Hosts USA took centre stage early in the day to face arch rivals Canada in the play-off for 13th place. It was the two neighbouring nations’ eighth meeting in the event since 1976, but the first with USA able to capitalise upon home advantage.

Second string Christopher Gordon put the 12th seeds ahead, recovering from a game down to beat Canadian David Baillargeon 7-11, 11-4, 12-10, 11-1. The USA top string Todd Harrity was looking for a first victory over experienced opponent Shawn Delierre – and earned it in style before a partisan crowd, winning 11-5, 15-13, 11-8 in 39 minutes to level his country’s ‘head-to-head’ record with Canada, the No.14 seeds, to four-all.

“It’s great to end well,” said Harrity (pictured above in action against Delierre). “I’ve known Shawn for a long time and we’ve had a lot of battles and it’s always a good, fun and intense battle. I think as a team we got momentum throughout the week and I’m happy to have come out on top today.

“It’s such a pleasure to be a part of this team and we get on really well and have really good chemistry and team dynamic. It’s been great getting up and getting on court while having your team behind you. It wasn’t necessarily the finish that we wanted but I’m proud to have been a part of this team and we ended strong.”

US team coach Thierry Lincou added: “We are really happy with the finishing position, considering the preparation we had. Three of our guys got injured in the fall so we lacked a little bit of preparation. We missed a good opportunity against Switzerland – but we knew it was always going to be a challenge for us this week

“But we are very happy with the ending – our guys got better and better, they just lacked competition and tournament play. We had some great results – especially against Canada, with whom we have great rivalry, at the PanAms and the worlds.

“The guys were nervous today. But they really wanted to do well here, with a good home crowd and friends and family at such a great event.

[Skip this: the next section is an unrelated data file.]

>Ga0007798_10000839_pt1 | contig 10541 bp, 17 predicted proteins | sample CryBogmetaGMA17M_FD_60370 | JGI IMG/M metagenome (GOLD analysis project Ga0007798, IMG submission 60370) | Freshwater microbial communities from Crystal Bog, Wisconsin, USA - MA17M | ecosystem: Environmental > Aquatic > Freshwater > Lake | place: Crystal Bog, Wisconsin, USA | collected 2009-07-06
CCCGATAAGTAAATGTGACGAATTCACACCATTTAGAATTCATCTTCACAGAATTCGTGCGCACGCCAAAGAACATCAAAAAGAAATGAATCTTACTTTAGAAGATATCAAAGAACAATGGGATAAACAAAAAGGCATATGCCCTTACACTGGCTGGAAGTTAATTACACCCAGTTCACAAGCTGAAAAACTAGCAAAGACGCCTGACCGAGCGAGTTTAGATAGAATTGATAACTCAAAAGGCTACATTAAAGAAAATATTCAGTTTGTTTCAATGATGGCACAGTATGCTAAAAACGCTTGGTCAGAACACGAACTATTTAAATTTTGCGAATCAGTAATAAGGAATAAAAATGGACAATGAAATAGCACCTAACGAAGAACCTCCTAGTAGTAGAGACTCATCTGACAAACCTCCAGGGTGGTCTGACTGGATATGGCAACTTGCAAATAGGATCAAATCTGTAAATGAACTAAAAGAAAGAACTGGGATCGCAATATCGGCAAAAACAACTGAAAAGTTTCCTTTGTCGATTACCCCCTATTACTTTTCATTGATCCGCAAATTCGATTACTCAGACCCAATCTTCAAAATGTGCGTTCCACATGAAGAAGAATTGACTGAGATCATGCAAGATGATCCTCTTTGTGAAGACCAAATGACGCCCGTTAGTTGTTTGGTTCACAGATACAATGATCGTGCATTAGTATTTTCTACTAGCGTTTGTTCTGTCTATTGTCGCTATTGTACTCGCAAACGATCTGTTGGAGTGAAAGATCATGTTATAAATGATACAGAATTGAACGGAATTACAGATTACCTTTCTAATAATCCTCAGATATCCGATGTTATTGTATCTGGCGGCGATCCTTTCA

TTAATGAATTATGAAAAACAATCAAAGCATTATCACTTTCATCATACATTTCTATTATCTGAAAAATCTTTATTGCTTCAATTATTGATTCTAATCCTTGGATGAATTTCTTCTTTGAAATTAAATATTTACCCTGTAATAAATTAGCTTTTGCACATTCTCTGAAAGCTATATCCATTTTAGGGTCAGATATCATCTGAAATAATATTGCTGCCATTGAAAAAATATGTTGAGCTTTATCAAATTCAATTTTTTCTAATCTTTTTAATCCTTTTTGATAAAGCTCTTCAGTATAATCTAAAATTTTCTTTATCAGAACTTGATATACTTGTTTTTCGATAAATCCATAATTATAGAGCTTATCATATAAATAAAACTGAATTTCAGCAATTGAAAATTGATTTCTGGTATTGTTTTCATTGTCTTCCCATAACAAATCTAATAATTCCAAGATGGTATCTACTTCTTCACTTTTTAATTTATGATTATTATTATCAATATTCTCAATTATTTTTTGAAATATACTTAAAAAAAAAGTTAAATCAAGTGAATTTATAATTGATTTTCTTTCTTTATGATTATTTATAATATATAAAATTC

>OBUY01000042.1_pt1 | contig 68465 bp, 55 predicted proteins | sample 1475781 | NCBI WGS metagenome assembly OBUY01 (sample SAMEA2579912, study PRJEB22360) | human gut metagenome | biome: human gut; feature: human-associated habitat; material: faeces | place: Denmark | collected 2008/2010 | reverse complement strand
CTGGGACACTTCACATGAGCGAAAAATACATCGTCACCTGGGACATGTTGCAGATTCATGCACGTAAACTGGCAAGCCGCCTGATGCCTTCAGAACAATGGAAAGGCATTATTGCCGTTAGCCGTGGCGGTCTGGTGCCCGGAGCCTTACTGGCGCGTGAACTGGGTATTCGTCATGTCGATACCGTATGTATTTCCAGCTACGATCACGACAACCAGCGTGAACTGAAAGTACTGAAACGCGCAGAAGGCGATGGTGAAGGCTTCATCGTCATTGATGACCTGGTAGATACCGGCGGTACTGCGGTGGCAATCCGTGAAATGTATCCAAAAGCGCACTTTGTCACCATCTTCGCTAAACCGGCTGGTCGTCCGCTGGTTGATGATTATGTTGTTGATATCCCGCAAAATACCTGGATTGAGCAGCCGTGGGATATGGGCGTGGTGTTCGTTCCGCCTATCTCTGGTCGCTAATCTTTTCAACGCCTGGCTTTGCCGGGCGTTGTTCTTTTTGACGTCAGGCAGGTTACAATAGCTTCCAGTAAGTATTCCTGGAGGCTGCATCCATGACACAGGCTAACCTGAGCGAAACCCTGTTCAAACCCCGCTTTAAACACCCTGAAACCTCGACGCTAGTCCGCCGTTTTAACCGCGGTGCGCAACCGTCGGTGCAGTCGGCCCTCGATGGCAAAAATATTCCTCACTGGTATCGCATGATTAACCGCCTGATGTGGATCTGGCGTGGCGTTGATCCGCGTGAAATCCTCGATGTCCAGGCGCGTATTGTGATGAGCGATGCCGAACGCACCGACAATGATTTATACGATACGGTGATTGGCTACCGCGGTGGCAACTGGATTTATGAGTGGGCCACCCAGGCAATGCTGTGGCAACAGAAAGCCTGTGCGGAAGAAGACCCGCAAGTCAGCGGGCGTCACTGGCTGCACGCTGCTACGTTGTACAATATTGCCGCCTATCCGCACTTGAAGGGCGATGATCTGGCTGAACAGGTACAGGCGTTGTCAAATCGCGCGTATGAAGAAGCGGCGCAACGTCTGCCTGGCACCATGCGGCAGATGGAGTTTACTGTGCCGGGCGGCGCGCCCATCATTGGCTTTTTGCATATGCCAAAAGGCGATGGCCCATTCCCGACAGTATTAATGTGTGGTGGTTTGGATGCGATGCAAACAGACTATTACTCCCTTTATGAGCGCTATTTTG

“I feel very positive. It’s been great for squash to have this event in the US.”

New Zealand, the fourth seeds who suffered a hiccup in the pool round by losing to ninth seeds Scotland, recovered to fight for fifth place with a battle against Germany. Key to the encounter was the top string battle between Kiwi Paul Coll and Simon Rösner – the two highest ranked non-Egyptian players in the tournament (pictured below).

It was a seesaw battle, world No.5 Coll leading, then world No.6 Rösner levelling. But after 62 minutes it was the New Zealander who clinched victory 11-6, 5-11, 11-8, 7-11, 11-3 in the second match to claim for his country a fifth place finish – and extend his unbeaten record in the event since 2013.

Meanwhile, Scotland progressed to a 2/1 victory over Spain in the play-off for 7th place – Scotland delighting themselves by exceeding their seeding and Spain also having much to smile about following the country’s best ever finish in 14 appearances in the championships since 1985.

Ireland created a good deal of interest at the beginning of the event, mainly based on the age of the fourth member of the team. Steve Richardson, a 47-year-old who has never been a full-time professional and therefore never had a world ranking, was making his sixth appearance in the championships since making his debut 24 years ago in 1995 – earlier than anyone else in the event.

With only one ranked player in the squad, Ireland made a notable impact on the event – the 18th seeds ultimately beating Jamaica in today’s play-off to finish in 17th place, their best placing since 2007. It was Sean Conroy who clinched victory, beating Jamaican Lewis Walters (both pictured below) 12-10, 5-11, 11-7, 6-11, 11-6.

“Back in 2007, we had a strong team with several full-time professionals – but this time we have just one, Sean,” explained team manager David Noone.

“The boys did everything within their powers to win every single match and we won every time we should and lost those that we were expected to. It was really good to back up our loss to Kuwait with two wins.

“We won three out of three and we finished above our seeding – and everybody played to their potential. We’re really happy, we’re a really solid team. It was a magical week.”